House sells four times in three months — price jumps $153,000.

An Auckland property agent is the latest beneficiary of a series of sales of a modest West Auckland house which has rocketed in price by $153,000 in 13 weeks.

Barfoot and Thompson managing director Peter Thompson says he understands the three-bedroom home was sold at the weekend for a negotiated price of $628,000.

That makes it the fourth time the property - which has a CV of $340,000 and was listed by his company just last week - has changed hands since late May.

Mr Thompson said the sale had yet to go through his company's system, but he confirmed that the vendor was a member of its sales force.

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That was "a hundred per cent disclosed" to the latest buyer, he assured the Herald this afternoon.

"My understanding is that the person who sold it is a member of our property staff," he said.

But Mr Thompson said that person had a genuine reason to sell the vacant property, in wanting to raise funds for a family member who had bought a larger home, in Epsom.

The property was staged for the latest sale, but potential buyers were turned away from a scheduled open home yesterday, after an unconditional offer was received for it.

A woman who owned the house for three years before selling it on May 24 for $475,000 said earlier that the quick-fire action since it left her hands "beggars belief."

Sue Wilson paid $291,500 in 2012 for the property.

"I was horrified," she said of two subsequent sales, which rocketed the price to $559,000 on July 16, ahead of the latest deal.

"What annoyed me most as we're trying to get young people into houses and this sort of thing is going on with them bumping up the price."

Neighbours say the property has sat empty since July and no improvements have been made on the house except for professional staging.

The quick-fire sales - blamed on "changing vendor circumstances" - have renewed warnings rampant property speculation is shutting first-home buyers out of the market, sparking calls for a crackdown on speculators and ban on non-resident buyers.

CoreLogic data shows the 90sq m house was on-sold by new owner Xiaoli Zhen just two days after the July 10 settlement date for $522,500 - nearly $50,000 more than he paid to Mrs Wilson.

It was then sold again four days later by a trust for $559,000 before being relisted last week by Barfoot & Thompson.

Ray White agent Ronald Hachache sold the property last month on behalf of the initial purchaser, Mr Zhen. He said his client was not a speculator taking advantage of the market. He had bought it for his in-laws to live in but decided the area had too many state homes. "He just wanted to sell it and move on."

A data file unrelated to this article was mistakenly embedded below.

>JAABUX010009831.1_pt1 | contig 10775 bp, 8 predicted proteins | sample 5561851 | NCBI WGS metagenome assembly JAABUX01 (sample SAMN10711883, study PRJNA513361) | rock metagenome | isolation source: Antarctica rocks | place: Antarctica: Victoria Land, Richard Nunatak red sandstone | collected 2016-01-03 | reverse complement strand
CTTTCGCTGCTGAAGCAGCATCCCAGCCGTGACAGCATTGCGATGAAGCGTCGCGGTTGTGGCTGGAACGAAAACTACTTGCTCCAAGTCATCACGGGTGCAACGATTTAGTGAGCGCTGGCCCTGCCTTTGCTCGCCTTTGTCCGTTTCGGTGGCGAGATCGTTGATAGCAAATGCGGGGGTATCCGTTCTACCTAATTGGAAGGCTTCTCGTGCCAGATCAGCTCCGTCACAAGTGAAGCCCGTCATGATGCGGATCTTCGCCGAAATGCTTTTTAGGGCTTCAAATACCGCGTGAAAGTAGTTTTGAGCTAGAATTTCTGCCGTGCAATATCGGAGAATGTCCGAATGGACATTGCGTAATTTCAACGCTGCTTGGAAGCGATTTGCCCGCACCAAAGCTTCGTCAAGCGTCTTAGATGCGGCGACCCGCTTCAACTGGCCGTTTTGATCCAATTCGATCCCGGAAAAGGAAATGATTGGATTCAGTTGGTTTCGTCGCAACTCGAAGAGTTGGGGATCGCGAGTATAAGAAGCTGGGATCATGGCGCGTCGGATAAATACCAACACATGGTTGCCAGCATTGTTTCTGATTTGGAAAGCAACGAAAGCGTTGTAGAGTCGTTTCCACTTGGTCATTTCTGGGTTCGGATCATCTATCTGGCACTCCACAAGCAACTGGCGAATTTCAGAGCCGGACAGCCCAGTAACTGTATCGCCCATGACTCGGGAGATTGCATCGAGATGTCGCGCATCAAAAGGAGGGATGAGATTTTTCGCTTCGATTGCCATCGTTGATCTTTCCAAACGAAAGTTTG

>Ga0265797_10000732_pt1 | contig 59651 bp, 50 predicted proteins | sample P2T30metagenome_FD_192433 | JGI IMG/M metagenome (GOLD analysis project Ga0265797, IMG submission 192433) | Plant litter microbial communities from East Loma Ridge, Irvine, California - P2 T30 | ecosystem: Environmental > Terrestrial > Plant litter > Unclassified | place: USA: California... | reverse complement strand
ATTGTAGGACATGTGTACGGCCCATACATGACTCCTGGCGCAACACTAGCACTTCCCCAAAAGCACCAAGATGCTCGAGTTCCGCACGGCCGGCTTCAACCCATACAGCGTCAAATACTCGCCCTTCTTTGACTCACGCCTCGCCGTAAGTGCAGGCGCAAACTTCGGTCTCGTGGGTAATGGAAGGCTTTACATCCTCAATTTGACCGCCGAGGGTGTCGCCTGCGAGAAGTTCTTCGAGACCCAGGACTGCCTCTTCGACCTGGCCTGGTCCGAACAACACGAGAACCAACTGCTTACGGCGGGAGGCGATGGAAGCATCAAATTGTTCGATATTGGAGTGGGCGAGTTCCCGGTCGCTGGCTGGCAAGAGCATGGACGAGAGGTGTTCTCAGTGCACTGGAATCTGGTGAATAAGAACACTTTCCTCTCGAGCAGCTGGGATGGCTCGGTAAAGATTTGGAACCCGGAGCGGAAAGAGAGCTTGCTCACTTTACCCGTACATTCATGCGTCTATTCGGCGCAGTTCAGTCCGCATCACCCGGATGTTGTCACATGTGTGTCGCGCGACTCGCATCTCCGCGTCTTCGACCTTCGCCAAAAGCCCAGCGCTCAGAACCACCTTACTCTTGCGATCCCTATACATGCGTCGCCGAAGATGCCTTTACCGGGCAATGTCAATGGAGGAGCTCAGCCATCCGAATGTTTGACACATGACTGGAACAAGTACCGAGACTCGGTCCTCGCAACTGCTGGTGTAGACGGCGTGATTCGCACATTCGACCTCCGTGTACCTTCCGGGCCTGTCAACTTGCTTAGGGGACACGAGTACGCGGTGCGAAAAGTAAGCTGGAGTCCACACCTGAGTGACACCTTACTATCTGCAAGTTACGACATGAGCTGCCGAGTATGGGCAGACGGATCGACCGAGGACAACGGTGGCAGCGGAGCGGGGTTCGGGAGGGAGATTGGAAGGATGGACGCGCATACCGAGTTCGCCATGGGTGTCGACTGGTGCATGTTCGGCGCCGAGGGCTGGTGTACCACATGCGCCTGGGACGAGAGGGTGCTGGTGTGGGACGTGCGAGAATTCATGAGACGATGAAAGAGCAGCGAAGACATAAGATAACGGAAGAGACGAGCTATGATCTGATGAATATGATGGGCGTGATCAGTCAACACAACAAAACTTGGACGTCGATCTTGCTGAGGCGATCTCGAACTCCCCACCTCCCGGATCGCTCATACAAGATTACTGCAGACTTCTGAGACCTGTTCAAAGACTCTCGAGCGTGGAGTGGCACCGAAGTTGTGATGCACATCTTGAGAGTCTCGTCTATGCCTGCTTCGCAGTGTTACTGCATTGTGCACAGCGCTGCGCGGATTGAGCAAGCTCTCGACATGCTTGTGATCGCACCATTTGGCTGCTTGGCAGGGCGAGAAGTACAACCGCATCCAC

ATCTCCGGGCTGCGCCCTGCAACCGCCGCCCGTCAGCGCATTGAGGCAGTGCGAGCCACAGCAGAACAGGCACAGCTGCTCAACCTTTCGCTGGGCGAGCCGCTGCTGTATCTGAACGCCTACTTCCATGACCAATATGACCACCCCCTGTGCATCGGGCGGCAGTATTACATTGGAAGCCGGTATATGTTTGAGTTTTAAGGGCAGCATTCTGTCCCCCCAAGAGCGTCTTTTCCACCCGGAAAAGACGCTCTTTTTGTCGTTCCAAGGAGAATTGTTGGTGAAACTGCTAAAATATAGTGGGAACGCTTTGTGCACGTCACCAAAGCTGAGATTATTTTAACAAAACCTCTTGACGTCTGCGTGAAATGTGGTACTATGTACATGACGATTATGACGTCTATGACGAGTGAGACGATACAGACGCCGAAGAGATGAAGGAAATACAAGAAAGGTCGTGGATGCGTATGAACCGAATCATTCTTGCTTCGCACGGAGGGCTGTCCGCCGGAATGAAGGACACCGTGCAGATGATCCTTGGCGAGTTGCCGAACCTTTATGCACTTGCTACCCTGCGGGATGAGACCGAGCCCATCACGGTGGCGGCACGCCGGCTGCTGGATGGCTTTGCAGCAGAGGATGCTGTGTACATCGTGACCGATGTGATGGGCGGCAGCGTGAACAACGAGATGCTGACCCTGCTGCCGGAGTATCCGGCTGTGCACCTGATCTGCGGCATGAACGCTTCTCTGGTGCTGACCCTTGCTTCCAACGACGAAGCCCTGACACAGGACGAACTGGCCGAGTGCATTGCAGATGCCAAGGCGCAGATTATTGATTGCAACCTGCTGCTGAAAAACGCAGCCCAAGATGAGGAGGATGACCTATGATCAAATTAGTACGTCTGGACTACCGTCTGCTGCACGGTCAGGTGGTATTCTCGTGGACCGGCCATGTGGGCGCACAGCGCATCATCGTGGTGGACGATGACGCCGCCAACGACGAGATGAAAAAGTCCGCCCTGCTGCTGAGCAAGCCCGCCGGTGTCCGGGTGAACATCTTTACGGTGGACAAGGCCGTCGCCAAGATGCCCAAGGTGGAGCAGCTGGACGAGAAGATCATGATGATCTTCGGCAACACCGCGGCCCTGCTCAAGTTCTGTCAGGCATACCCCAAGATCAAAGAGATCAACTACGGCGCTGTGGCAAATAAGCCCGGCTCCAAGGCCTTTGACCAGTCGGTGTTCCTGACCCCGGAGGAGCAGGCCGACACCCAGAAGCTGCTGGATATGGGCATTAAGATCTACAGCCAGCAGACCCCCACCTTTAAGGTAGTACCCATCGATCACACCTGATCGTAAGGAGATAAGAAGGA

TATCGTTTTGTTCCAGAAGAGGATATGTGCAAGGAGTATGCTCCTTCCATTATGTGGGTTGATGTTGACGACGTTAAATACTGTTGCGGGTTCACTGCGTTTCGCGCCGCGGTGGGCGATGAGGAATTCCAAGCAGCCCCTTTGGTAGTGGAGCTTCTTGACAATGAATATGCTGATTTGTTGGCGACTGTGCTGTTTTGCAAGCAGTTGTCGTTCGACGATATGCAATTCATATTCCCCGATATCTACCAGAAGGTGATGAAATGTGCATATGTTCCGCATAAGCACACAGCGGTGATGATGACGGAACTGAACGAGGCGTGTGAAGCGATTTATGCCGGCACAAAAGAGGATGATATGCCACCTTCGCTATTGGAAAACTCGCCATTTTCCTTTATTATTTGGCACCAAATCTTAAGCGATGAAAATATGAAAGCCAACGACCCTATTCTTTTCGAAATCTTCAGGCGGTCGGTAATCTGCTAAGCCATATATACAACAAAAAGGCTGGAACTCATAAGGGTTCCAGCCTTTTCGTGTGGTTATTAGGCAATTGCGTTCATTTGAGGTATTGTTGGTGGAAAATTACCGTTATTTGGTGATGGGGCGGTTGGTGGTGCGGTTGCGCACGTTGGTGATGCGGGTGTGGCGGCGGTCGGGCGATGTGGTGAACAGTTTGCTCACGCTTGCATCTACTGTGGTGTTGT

He added that desperate first-home buyers shut out of auctions because of due diligence costs were prepared to pay a premium for properties with listed asking prices to secure a starter home.

"There's a bit of desperation ... especially for that entry-level stock."

Mrs Wilson said she felt her initial $475,000 sale price was fair.

She realised Auckland house prices were on a steep trajectory but felt rapid sales of unoccupied homes with huge mark-ups meant young couples couldn't afford a first property. "No wonder people can't get in."

Neighbour Joanna Pou said no one had lived in the house since Mrs Wilson moved out on July 10 but the property kept going back on the market.

"They're all investors. It's just constantly being flicked over."

Labour's housing spokesman, Phil Twyford, said the Auckland housing market was "beyond a joke".

"The market is gripped by rampant property speculation. Speculators are making a killing at the expense of Generation Rent."

A government-backed building programme was needed to increase the supply of homes, plus regulatory reform and a crackdown on speculators "including a ban on non-resident foreigners buying existing homes".

Capital gains

In May, the Government unveiled a new "bright line" test designed to force speculators who buy and sell investment properties within two years to pay tax on capital gains. The new rules will apply from October 1. They assume anyone buying and selling a property within two years, other than their residential home, is doing so for profit. Prime Minister John Key has said the measures do not amount to a capital gains tax but are simply a tougher enforcement of existing rules applying to income from property trading. QV says it has seen a jump in activity by investors trying to beat the October 1 deadline.

Going, going, gone ...
May 24: Sue Wilson sells her three-bedroom Henderson home at auction for $475,000.
July 12: Purchaser Xiaoli Zhen sells his new home for $522,500, only two days after settlement date.
July 16: A trust sells the property to a new purchaser for $559,000 - an overall capital gain of $84,000 in less than two months.
August 23: The staged, vacant property sells for an undisclosed price within a week of being relisted for the fourth time in three months.